• Are nightmares recurrent?
  • Do they occur in the first or second half of the night?
  • Are you suddenly fully awake from sleep?
  • Do you feel intense fear and anxiety after the nightmare?
  • Do you remember the imagery, the plot?
  • Have you been recently ill?
  • Did you have a fever?
  • Did you experience a stressful incident?
  • What is, if any, your alcohol intake?
  • Do you take medications?
  • Do you use street drugs? If so, what do you use?
  • Do you take natural supplements or alternative medicine remedies?
  • Do you suffer other symptoms?

The physical exam may include neurological and psychological assessments, blood tests, an EEG, as well as tests for liver and thyroid function.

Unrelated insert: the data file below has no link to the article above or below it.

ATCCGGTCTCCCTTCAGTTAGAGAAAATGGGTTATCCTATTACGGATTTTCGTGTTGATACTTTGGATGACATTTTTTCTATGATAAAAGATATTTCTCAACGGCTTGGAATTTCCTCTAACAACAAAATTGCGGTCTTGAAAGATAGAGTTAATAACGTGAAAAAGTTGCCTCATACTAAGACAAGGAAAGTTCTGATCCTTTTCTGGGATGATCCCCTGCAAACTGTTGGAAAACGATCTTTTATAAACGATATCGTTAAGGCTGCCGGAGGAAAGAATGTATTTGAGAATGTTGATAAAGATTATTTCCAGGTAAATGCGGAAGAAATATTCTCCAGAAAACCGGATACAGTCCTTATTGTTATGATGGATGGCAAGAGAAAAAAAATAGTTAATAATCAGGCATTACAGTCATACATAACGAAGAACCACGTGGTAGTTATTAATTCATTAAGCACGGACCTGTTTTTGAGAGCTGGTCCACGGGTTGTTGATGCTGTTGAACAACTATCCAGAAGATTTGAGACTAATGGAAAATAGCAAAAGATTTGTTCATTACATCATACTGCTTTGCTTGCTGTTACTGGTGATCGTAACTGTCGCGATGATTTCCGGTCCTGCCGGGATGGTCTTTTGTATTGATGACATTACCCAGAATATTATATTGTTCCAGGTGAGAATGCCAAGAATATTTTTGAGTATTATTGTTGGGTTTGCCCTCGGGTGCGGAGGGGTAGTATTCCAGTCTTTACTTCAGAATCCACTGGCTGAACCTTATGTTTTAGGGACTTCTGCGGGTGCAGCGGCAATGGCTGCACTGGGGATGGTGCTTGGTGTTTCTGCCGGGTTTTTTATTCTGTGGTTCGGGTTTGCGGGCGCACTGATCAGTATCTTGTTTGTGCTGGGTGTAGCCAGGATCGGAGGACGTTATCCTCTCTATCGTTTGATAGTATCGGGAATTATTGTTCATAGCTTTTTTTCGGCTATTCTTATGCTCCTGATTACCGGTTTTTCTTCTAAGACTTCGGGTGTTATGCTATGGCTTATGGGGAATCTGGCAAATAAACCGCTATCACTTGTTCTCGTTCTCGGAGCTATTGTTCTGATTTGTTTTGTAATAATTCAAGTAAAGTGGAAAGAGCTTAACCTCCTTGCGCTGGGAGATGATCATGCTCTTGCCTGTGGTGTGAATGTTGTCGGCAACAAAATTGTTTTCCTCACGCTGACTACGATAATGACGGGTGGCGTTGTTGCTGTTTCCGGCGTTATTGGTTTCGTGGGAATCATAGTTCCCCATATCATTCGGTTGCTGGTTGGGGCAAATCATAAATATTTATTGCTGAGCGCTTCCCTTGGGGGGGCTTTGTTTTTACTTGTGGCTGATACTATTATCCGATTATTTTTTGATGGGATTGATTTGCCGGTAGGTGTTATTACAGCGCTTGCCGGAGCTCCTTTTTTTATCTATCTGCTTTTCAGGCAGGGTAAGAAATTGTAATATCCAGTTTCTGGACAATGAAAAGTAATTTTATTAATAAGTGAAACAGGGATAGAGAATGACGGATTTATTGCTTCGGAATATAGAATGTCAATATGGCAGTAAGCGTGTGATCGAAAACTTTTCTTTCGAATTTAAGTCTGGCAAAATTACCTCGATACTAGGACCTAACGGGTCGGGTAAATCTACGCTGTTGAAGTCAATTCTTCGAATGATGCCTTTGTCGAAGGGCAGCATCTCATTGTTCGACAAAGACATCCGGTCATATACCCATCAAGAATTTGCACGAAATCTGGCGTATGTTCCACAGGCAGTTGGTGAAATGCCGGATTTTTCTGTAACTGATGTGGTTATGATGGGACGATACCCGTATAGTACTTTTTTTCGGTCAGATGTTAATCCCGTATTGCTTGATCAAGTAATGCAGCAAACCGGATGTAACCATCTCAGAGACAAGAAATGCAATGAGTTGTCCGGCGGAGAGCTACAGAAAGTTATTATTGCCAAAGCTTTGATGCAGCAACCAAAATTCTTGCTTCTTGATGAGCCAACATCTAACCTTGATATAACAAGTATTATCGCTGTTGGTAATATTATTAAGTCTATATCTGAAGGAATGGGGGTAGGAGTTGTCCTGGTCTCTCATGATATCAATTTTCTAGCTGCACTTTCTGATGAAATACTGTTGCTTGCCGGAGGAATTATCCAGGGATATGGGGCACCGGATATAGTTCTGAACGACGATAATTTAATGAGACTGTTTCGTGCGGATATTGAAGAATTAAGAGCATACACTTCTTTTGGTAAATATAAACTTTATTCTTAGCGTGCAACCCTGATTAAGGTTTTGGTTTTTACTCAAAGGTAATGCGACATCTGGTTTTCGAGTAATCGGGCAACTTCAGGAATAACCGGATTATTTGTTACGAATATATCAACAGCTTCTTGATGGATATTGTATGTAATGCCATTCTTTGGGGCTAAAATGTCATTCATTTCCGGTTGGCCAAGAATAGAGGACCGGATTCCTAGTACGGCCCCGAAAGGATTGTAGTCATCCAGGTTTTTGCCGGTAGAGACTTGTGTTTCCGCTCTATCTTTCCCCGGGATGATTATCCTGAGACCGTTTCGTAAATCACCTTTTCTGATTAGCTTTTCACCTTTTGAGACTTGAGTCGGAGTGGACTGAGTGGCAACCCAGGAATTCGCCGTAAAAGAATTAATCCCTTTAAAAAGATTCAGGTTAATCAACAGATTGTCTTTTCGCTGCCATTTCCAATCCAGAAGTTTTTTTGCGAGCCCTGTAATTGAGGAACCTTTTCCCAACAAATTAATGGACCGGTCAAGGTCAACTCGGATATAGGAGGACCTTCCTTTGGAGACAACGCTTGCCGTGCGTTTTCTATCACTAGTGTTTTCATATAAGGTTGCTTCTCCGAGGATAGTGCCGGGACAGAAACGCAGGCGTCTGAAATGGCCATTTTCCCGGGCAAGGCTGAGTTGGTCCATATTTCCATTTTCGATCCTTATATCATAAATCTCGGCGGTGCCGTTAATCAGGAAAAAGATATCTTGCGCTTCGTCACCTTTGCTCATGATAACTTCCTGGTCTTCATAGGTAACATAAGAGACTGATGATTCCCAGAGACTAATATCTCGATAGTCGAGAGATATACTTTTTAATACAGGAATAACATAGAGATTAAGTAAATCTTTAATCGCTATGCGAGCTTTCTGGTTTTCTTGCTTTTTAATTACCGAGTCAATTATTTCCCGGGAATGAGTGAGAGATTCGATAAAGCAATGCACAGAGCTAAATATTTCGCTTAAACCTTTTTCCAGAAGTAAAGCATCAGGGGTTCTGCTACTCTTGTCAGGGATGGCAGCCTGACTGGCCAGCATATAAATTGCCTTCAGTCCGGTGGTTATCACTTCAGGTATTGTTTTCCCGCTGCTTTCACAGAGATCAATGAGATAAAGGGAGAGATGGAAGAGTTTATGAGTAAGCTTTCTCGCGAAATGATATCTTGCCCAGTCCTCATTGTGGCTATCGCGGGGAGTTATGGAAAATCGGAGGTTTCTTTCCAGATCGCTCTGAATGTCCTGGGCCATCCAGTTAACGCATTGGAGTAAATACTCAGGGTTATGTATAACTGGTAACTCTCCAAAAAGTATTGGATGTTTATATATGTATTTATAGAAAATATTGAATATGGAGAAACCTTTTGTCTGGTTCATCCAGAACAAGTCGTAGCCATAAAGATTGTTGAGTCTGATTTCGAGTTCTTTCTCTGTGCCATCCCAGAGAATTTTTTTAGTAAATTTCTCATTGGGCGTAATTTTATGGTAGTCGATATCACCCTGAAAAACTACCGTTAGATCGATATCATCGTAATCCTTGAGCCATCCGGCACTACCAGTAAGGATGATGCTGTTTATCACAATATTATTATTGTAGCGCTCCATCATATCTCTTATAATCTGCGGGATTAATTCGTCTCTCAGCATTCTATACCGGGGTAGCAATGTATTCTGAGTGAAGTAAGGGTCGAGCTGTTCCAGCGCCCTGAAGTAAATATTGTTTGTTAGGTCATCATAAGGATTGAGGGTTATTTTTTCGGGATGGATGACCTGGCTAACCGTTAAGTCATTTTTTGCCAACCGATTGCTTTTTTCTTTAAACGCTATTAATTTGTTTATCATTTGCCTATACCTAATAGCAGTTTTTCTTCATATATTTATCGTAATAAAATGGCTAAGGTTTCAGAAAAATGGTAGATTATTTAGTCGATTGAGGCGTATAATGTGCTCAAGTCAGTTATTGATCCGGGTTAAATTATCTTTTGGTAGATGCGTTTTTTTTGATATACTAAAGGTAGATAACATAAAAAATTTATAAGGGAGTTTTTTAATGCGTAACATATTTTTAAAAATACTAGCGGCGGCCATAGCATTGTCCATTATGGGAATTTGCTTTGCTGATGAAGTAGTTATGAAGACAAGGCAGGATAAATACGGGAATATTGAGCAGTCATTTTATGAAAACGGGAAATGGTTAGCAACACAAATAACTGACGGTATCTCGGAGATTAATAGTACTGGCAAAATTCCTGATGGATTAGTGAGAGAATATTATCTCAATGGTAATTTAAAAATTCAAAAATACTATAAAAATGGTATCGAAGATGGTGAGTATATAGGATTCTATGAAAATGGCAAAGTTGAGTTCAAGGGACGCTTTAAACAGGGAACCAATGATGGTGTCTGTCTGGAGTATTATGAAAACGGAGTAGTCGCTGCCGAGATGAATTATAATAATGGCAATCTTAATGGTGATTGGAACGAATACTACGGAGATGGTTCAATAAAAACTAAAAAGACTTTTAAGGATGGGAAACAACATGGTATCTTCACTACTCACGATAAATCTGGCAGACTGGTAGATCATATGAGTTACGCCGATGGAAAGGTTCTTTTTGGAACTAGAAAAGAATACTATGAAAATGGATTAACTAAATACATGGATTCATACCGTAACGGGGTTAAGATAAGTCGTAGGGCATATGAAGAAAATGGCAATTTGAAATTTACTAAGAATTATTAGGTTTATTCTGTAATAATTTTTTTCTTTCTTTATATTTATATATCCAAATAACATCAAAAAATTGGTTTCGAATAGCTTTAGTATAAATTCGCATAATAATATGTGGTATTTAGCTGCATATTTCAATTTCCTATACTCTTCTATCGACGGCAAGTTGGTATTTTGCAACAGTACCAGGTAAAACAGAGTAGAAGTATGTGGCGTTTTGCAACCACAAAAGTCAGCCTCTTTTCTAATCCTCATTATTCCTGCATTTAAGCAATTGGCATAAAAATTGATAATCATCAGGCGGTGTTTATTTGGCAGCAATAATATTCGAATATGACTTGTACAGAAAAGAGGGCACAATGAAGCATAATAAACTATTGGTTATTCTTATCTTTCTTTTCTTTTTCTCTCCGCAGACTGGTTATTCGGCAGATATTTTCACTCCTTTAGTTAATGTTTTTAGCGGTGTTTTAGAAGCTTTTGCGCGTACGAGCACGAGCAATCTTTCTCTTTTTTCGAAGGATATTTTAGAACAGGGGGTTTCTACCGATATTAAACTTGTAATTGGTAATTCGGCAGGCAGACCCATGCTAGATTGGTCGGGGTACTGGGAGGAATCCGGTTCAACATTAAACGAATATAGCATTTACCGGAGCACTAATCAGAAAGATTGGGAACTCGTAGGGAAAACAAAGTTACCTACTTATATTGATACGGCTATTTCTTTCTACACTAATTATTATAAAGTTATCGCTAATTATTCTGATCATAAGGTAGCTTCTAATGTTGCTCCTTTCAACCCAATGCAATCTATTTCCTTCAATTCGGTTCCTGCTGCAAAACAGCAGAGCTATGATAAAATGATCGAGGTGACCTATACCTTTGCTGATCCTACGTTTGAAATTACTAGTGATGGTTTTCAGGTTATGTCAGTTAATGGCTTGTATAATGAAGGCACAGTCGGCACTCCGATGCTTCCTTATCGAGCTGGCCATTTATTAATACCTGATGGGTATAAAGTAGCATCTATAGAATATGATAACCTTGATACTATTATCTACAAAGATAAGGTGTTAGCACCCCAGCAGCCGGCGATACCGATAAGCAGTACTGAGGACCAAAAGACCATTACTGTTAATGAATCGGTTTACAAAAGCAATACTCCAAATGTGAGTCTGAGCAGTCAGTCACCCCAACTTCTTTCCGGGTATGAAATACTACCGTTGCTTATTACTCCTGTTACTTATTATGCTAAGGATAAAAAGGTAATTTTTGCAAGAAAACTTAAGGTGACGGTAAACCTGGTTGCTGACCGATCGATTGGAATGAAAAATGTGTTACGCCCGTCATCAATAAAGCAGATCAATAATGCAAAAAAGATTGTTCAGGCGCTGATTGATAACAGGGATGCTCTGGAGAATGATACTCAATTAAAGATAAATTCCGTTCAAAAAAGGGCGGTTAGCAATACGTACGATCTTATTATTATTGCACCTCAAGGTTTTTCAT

If all possible above causes are ruled out, assessment by a sleep specialist may be required. The specialist may need to give a polysomnography, a test used to diagnose sleep disorders.

Here are some tips to regain sleep:

  • Adhere to a routine and schedule every night and morning
  • Sleeping at the same time each night can help
  • Avoid sleeping in
  • Limit caffeine and alcohol
  • Do not smoke
  • Relax before bed
  • Exercise daily
  • Wake with the sun
  • Avoid lying in bed while awake
  • Sleep in a cooler temperature

Call your health-care provider if the problem persists. Sleep disorders can be treated with the right help.

American Psychiatric Association. Diagnostic and Statistical Manual of Mental Disorders, Fifth Edition
National Institutes of Health, National Library of Medicine
National Institute of Neurological Disorders and Stroke
Last updated: 02/26/2019